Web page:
Mayor Peter C. Knudson had an 11-year-old girl in his orthodontist's chair when he heard something on the radio, above the whine of the suction tube, that bothered him.

He switched off the equipment and listened, feeling sick, as the announcer reported the explosion of the space shuttle Challenger.

About 25 miles from Knudson's town is the Morton Thiokol plant where thousands of his constituents made Challenger's solid fuel rocket boosters, now the focus of NASA's investigation into the accident that killed its crew of seven.

The plant is the source of Brigham's prosperity and its largest employer. Knudson and his young patient, whose father works at Thiokol, looked at each other in shock and for a while said nothing.

Thiokol employes willing to talk about the accident describe a burst of shock at the loss of lives, followed hours later by thoughts about its impact on Brigham City. A week later, many of the town's 17,000 citizens appear to feel better about their future.

Many company executives have followed news reports carefully and now suspect a mistake in the rocket parts' assembly in Florida, not in their manufacture here. "The part that seems involved is more a matter of assembly than engineering," said Thiokol computer specialist Mark Walker, 32.

After dropping from $37.50 to $31.25 a share last week, the stock of the Chicago-based Morton Thiokol Inc. rose $1 today. Surprisingly, past and present executives, and families and friends of company employes, said they were relieved that the investigation narrowed so quickly to the boosters.

When the initial pictures gave few clues, Walker said, "I thought it was going to take months" to find the cause. Now, he said, he expects an answer "in five to six weeks."

Even if some blame falls on the brightly painted plant -- perhaps a mispouring of the quickly congealed fuel into the rocket casings or a crack somehow undetected by routine gamma-ray inspections -- many Thiokol employes assume that it will be an easily preventable error. And the sooner the investigation is complete, they believe, the less likely their operations will be interrupted.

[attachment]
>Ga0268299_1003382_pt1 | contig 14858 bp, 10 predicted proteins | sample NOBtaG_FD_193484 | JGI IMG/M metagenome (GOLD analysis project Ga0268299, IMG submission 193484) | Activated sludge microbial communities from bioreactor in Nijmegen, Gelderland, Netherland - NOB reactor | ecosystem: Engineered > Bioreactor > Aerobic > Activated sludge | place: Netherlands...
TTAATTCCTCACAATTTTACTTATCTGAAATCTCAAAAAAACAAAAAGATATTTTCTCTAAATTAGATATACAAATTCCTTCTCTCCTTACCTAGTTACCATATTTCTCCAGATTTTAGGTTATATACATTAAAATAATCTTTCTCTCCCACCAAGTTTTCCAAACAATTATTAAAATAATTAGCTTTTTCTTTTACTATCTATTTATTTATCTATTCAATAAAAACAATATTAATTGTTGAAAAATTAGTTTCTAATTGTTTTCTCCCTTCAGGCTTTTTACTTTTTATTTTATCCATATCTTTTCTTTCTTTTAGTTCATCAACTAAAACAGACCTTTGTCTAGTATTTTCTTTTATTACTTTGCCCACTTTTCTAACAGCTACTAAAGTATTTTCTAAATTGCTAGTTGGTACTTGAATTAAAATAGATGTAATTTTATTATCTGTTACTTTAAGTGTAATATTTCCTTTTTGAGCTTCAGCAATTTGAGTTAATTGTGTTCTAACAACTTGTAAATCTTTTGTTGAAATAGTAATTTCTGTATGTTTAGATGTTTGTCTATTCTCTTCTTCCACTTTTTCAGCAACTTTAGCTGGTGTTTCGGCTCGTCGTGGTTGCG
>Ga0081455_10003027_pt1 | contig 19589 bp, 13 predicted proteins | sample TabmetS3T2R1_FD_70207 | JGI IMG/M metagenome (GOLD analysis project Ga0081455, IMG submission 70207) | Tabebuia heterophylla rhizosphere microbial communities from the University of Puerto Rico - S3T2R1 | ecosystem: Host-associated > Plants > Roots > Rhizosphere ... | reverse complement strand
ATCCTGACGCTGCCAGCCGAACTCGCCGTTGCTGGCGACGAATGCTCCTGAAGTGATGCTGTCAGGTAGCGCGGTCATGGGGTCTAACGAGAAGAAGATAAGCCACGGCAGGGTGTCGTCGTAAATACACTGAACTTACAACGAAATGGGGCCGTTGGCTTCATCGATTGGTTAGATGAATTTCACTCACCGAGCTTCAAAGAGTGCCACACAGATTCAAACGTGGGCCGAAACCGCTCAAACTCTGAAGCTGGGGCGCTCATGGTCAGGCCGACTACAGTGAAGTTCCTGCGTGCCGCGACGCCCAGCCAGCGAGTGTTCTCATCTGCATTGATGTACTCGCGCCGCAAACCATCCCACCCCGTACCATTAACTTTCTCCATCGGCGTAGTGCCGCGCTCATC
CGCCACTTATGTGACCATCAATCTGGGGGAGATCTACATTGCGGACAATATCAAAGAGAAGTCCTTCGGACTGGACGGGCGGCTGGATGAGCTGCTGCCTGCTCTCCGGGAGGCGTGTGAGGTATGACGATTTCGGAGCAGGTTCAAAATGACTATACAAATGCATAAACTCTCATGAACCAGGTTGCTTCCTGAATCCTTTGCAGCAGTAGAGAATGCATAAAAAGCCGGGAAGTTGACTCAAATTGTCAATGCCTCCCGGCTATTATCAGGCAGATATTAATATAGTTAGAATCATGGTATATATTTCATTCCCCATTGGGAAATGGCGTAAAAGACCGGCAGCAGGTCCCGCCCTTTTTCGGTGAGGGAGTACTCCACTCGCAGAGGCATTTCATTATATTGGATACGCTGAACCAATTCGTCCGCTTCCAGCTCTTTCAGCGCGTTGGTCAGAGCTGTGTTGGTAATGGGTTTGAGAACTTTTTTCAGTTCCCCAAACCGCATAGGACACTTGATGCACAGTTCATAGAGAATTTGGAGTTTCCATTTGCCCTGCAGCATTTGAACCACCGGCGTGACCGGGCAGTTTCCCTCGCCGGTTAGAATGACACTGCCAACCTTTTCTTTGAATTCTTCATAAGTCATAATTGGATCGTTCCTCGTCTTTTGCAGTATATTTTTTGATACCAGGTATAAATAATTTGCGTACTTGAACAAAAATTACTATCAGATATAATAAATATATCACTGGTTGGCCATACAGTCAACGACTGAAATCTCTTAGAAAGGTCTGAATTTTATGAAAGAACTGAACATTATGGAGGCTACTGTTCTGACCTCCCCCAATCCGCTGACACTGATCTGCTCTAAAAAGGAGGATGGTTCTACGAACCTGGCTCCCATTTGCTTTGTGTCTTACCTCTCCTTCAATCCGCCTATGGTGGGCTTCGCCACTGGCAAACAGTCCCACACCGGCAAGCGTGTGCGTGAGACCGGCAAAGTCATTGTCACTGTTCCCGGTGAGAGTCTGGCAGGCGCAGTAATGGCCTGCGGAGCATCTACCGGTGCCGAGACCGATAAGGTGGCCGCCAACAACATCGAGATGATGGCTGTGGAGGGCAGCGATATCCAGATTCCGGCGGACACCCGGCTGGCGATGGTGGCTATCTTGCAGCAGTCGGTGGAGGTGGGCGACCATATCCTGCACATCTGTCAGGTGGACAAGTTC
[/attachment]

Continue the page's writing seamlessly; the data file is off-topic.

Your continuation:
The facility is "the world's largest solid fuel rocket production plant," said former Thiokol president Harold C. Ritchie. If the unthinkable happened and the government canceled the contract, he said, another company would take years to arrange to match its production.

"We've never before had a solid fuel rocket fail in flight," said Ritchie, 73. He said he still wonders how a fuel leak could have caused the accident when the rockets managed to fly straight and true for so many seconds. But he said he does not think the incident will hurt the company seriously.

Gilbert Moore, director of external relations at the plant, would not be drawn into speculation. He said the company will help NASA with its investigation.

Thiokol's arrival in Brigham City, an old Mormon settlement, in the mid-1950s rescued the desert town from a slump. The plant made solid fuel rockets for the Minuteman missile in the safety of a 20,000-acre patch of wasteland, and Brigham became a thriving town of church steeples, baseball fields and McDonald's arches at the foot of the Wasatch Mountains.

Despite earlier tragedies -- a flash fire in August that killed a construction worker, a lightning fire in June that caused $3 million damage, a 1984 fire that injured 14 people -- labor-management relations remain strong in a plant that, like much of Utah, has no unions.

People have roots here. Children work at the plant where their parents worked. "Family is very important here," Knudson said. "That was what shocked people here most of all, the loss to all those families."